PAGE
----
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Andrew Alden

What's a Geopark?

By November 2, 2009

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I've cared about geoparks for several years, so I made sure to attend a session on geoparks at the 2009 Geological Society of America meeting, on 19 October. The most important news to me was that the National Park Service is collaborating with the GSA on a formal proposal for establishing geoparks in the United States. [Update: GSA issued a draft statement on geoheritage in early 2011]

But what is a geopark? It's an entity listed by UNESCO that encompasses a noteworthy geological feature along with the peoples and cultures centered on it. Have a look at the 35 geoparks of Europe. For example, the Reserve Géologique de Haute-Provence calls itself Europe's largest open-air geological museum. The townspeople bake ammonite-shaped pastries and organize tourism and festivals around their fossil heritage.

A brand-new podcast has just gone up from the UK's National Environment Research Council, "Protecting Geological Heritage," that will give you a lively introduction to geoparks from the country that more than any other pioneered the concept.

America's closest thing to a geopark is the recently named Ice Age Floods National Geological Trail, which will be a loose network of roadside exhibits, interpretive centers and cultural activities organized in the enormous region marked by the Missoula Floods in the late Pleistocene, stretching from Montana to the Pacific. But there are lots of other good candidates—all we need is a program.


November 3, 2009 at 12:34 pm
(1) David Phillips says:

I believe the Falls of Ohio is geo-park and is listed on the international registry. There is a candidate near Erie, PA, and several more being considered. This has been a topic on the Paleo List,
twice. I can provide more info if needed.

November 3, 2009 at 5:03 pm
(2) Geology Guide says:

Dave, please do provide some more information. I suspect you many be thinking of “paleoparks,” which I didn’t get into in this post. That’s yet another model of geological preserve administered by the International Paleontological Association. Lots more about them here.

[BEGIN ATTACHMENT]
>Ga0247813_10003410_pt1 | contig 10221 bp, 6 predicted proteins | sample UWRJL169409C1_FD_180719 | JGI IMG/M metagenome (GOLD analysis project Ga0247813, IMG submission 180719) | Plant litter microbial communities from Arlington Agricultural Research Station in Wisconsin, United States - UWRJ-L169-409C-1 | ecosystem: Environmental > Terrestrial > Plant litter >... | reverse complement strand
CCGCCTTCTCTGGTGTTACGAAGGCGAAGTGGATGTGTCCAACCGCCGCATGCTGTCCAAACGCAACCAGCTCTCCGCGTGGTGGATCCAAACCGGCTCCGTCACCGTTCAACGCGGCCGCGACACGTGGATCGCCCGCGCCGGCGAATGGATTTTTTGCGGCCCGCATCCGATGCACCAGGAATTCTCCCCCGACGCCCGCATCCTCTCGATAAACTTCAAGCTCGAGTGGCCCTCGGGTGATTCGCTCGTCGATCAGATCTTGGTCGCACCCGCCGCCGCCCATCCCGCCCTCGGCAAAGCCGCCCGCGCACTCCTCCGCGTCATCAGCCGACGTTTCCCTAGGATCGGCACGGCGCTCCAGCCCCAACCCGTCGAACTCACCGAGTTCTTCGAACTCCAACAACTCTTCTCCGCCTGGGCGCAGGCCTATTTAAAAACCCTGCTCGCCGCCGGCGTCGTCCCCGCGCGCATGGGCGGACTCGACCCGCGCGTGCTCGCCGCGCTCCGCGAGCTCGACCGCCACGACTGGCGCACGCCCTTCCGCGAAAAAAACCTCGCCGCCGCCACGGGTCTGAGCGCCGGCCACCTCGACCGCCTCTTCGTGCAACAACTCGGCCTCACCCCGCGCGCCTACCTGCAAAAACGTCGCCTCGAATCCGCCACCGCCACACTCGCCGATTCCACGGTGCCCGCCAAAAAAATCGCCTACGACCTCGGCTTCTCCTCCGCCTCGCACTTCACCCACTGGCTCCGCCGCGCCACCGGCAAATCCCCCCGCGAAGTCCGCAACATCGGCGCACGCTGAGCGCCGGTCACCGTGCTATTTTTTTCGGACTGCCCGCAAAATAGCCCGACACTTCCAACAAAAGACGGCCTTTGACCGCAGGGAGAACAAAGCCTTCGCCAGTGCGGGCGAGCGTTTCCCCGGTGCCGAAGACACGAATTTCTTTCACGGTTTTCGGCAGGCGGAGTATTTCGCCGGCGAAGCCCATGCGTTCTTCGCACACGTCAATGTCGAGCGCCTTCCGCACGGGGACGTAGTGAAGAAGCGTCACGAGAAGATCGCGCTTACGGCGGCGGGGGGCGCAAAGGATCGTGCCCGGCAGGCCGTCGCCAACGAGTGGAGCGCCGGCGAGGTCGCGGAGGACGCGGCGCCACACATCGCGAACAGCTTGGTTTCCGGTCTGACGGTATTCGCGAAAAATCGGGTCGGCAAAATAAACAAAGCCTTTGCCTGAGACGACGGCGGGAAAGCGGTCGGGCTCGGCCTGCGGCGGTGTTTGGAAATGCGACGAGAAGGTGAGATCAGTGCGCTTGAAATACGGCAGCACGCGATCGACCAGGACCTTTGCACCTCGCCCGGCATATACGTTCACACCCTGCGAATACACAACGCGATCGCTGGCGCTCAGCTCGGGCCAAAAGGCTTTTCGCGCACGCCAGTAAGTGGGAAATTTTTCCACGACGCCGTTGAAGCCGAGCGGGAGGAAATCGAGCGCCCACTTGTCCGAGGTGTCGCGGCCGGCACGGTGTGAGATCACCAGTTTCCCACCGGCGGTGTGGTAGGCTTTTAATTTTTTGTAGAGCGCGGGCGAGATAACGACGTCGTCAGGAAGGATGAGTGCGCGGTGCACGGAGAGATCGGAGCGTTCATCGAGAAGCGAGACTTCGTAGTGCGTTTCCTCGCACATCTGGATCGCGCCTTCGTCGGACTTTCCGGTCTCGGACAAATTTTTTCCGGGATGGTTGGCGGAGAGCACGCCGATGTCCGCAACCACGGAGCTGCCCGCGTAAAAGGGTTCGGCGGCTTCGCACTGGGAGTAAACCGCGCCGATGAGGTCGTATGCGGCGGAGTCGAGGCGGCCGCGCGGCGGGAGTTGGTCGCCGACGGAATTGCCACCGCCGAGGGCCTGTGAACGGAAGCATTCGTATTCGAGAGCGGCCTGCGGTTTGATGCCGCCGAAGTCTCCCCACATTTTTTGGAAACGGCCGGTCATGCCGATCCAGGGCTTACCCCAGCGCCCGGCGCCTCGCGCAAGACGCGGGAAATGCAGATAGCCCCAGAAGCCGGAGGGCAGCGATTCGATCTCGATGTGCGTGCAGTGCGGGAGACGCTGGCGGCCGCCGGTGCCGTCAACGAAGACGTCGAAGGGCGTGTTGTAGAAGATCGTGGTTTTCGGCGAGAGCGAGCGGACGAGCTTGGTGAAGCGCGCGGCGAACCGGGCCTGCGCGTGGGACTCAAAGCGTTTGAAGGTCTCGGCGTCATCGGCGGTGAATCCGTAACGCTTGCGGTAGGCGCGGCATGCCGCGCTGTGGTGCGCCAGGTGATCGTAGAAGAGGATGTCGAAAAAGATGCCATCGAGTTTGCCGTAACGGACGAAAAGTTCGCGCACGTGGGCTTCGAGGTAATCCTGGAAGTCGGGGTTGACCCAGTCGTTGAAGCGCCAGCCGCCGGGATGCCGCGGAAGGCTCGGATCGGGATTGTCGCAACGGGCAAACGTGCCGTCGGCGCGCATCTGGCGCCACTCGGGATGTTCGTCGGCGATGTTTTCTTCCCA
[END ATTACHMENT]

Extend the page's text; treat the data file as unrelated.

November 4, 2009 at 11:56 am
(3) David Phillips says:

I was mistaken, they are PaleoParks

November 5, 2009 at 12:08 pm
(4) J. David Rogers says:

This sort of proposal is LONG overdue in the USA. back in 1974 when I was an intern ranger with the National Park Service at Bryce Canyon, there was almost nil attention paid to the geology there, or at any of the other Utah national parks (with exception of Wayne Hamilton’s excellent work at Zion Park, in the 1970s).

This is probably because the NPS is staffed almost entirely by people with life sciences backgrounds. They have usually taken only one or maybe two courses in geology.

I’ve been studying megalandslides in the Grand Canyon almost continuously since 1978; yet during the past 31 years I can’t recall a single geologist being on the staff at Grand Canyon, the grandest of all geology-themed national parks! They’ve employed a few seasonal people in the river unit, passing out rafting permits at Lee’s Ferry, but those positions don’t involve interpretation to the visiting public (one of them did write a superb guidebook for river trips).

This is pretty amazing oversight when you consider the fact that ALL of these are really GEOLOGY-ORIENTED national parks. Go to an evening campfire, and you’re more likely to hear a lecture on evolution of the Kaibab squirrel or the endangered humpbacked chub than anything really interesting or compelling about the park’s geology.

November 5, 2009 at 1:08 pm
(5) Geology Guide says:

That’s all true, David. On the other hand, my parents just finished an Elderhostel trip to the Utah parks where a geologist spoke at nearly every stop.

It’s easier to teach a geologist to lecture on endangered species than it is to teach a biologist geology.

November 5, 2009 at 3:15 pm
(6) Geology Guide says:

I should also point out that the GSA Foundation and other contributors place dozens of geologists on public lands each year in the GeoCorps program.

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